The MPMC was created through Executive Order No. 81 as an attached special body of the MinDA to spearhead and coordinate efforts of the national, regional, and local governments, and power industry stakeholders to improve the power situation in Mindanao.
“Instead of being allocated to industries and the systems operator, the cheap hydro power should be allocated to distribution utilities (DUs), whether electric cooperatives or private, because the DUs are the ones serving the poorest of the poor, who are the targets of this administration for the reduction of electricity rates,” Dagooc stressed.
“Industries can easily absorb any additional cost this may entail since power constitutes but a fraction of their production cost,” he explained. “This is less than 20% of their generation mix since they have had a diminishing allocation for Agus and Pulangi.”
If even 1MW from Agus-Pulangi is allocated to a distribution utility like Moresco or Cepalco, this can already service thousands of households. That’s the basic idea behind this initiative, Dagooc added.
“Congratulations AMRECO for taking this initiative to enable residential consumers in Mindanao to enjoy cheap electricity from the Agus and Pulangi hydro plants!” said David A. Tauli, president of the think tank Mindanao Coalition of Power Consumers (MCPC).
“It is the PSALM-NPC that has the power to allocate to residential consumers the generation from Agus and Pulangi. They can do this anytime because they have not contracted out the generation of the remaining PSALM-owned generating plants in Mindanao.”
“So the petition to allocate the Agus-Pulangi to residential consumers should be addressed to President Duterte to order the PSALM-NPC to make the allocation, which should be placed into effect immediately, and should be effected in perpetuity, for as long as the Agus and Pulangi are generating electricity,” Tauli advised.
In addition, AMRECO will also ask the MPMC to ask systems operator National Grid Corporation of the Philippines (NGCP) to source its ancillary requirements elsewhere to free up the allocation it is now getting from the hydros.
At present, Engr. Glenn Jay Reston, MPMC officer-in-charge, said only the Agus IV and Pulangi IV hydroelectric plants can supply the regulating reserve needed by NGCP.
“However, this only requires 55 megawatts (MW),” Reston explained. “The 300MW ancillary reserve the system operator is required to maintain doesn’t necessarily have to be contracted from Agus-Pulangi and can now be easily sourced from other sources given the surplus in supply in Mindanao grid.”
“Under the Philippine Grid Code, the NGCP as grid operator is responsible for procuring the ancillary reserve for a particular grid. So instead of going to consumers, a big portion of the power mix coming from the Agus-Pulangi goes to NGCP as regulating reserve,” Dagooc explained.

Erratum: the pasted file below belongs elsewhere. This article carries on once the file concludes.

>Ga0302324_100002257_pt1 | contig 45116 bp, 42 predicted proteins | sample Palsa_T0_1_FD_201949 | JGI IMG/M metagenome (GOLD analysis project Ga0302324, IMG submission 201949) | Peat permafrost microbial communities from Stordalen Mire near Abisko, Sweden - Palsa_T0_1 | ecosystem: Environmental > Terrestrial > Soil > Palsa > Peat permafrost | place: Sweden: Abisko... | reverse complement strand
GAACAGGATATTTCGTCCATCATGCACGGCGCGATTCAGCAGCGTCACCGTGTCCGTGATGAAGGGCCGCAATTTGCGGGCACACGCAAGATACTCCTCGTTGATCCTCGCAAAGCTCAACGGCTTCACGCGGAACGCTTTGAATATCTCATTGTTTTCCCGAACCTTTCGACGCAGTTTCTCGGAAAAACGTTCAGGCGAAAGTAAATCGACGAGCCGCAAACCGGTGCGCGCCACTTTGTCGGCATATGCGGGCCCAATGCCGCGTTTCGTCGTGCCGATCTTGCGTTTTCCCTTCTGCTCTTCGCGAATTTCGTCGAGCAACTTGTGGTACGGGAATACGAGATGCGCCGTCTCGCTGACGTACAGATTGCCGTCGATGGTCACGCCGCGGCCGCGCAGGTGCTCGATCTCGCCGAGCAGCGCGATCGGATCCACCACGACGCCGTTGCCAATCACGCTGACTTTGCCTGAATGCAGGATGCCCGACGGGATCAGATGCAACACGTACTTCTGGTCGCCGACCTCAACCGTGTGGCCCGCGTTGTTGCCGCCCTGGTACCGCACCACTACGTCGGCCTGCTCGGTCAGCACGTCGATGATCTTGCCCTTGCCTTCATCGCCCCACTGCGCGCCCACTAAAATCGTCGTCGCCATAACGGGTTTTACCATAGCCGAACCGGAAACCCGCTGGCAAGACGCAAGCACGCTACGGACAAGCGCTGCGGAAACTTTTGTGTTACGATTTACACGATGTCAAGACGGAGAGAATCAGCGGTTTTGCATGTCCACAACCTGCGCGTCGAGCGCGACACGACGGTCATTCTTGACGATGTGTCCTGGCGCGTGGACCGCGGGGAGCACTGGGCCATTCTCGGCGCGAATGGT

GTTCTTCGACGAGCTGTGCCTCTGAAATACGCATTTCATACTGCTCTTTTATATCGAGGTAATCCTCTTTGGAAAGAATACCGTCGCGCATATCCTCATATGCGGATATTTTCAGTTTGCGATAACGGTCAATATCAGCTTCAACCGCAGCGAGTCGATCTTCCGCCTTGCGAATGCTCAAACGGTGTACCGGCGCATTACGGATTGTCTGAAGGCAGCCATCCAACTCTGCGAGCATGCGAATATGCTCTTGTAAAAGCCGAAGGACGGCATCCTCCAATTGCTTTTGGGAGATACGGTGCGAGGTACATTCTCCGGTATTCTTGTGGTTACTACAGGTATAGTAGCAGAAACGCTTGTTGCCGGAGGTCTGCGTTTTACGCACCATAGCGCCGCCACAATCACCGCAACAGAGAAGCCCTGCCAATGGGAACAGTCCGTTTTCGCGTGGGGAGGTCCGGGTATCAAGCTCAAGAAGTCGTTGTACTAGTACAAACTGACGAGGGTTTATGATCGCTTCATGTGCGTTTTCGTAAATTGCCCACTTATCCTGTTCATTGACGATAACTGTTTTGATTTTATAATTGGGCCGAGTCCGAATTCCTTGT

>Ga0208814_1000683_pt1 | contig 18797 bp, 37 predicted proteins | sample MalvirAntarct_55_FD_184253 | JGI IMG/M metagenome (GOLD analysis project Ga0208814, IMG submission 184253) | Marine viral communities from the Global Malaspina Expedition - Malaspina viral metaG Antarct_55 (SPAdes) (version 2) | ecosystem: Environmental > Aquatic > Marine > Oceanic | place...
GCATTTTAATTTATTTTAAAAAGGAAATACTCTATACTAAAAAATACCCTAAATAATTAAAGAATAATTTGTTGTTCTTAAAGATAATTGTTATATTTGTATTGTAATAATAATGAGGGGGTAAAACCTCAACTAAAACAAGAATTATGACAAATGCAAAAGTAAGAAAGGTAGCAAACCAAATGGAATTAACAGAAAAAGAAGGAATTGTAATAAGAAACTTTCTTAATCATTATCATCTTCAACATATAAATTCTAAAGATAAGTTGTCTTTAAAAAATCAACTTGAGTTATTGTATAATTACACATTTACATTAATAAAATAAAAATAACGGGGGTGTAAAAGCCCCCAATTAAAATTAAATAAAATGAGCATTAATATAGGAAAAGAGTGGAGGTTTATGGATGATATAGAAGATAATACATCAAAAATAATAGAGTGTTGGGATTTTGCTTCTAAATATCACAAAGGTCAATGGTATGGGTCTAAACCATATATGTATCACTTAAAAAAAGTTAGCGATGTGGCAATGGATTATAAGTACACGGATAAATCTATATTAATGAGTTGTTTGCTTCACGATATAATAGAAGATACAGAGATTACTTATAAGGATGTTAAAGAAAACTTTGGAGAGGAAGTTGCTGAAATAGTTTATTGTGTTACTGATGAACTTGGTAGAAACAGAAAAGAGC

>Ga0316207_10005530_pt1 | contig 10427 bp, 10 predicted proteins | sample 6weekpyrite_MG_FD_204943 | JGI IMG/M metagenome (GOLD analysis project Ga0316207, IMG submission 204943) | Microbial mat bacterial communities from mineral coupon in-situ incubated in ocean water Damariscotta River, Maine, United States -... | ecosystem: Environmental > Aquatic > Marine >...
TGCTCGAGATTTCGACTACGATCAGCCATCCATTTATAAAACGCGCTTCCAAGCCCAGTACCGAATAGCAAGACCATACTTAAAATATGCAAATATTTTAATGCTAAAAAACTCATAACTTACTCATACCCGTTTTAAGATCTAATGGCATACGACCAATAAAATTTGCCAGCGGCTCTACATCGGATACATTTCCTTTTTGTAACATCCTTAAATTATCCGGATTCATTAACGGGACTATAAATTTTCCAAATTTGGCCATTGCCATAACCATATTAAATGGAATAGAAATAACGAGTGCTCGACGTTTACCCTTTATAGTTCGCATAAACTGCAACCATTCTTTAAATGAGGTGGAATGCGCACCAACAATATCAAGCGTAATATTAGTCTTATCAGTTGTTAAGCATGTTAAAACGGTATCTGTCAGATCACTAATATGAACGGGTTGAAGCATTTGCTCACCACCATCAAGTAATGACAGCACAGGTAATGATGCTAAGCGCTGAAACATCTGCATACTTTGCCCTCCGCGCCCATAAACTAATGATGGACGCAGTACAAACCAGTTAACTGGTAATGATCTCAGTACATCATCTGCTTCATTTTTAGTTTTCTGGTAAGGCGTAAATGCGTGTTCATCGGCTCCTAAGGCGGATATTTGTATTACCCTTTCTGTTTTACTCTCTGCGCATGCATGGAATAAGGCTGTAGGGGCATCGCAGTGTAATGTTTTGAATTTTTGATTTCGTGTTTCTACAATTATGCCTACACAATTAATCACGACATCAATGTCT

“Now that there’s a surplus of power in the grid, we will ask NGCP to get their ancillary reserves elsewhere, so the cheap power coming from Agus-Pulangi can be allocated to the coops and private utilities serving households who rightfully deserve to benefit from the island’s patrimony which rightfully belongs to the people.”
Should the AMRECO petition be approved by the president, the electricity price from thermal power plants in Mindanao is likewise expected to fall given the increased competition for the surplus electricity now available from the grid (300MW) plus another 700MW that would be freed up by DU’s from their contracts with private power generating companies, making available a total of 1,000 MW to benefit industrial users and the systems operator.
Besides lowering electricity rates for residential consumers outright, this scheme can even lower electricity rates further during the rainy season in Mindanao should the DOE and ERC restore dump power rates when excess power from the island’s hydroelectric power plants becomes available.
Until the early 1990s, the Mindanao Grid then operated by the National Power Corporation (Napocor, now taken over by the Power Sector Assets & Liabilities Management Corporation or PSALM) offered “dump power” rates when there was more water available from the Agus and Pulangui River than could be accommodated by the Agus and Pulangui hydroelectric power complex.
It was termed “dump power rates” because instead of simply throwing away the excess water available from Lake Lanao and Pulangui River, industrial consumers were allowed to apply for additional loads and were billed at only 50 percent of the current generation rate for the additional power they consumed compared to the same period last year. (to be continued)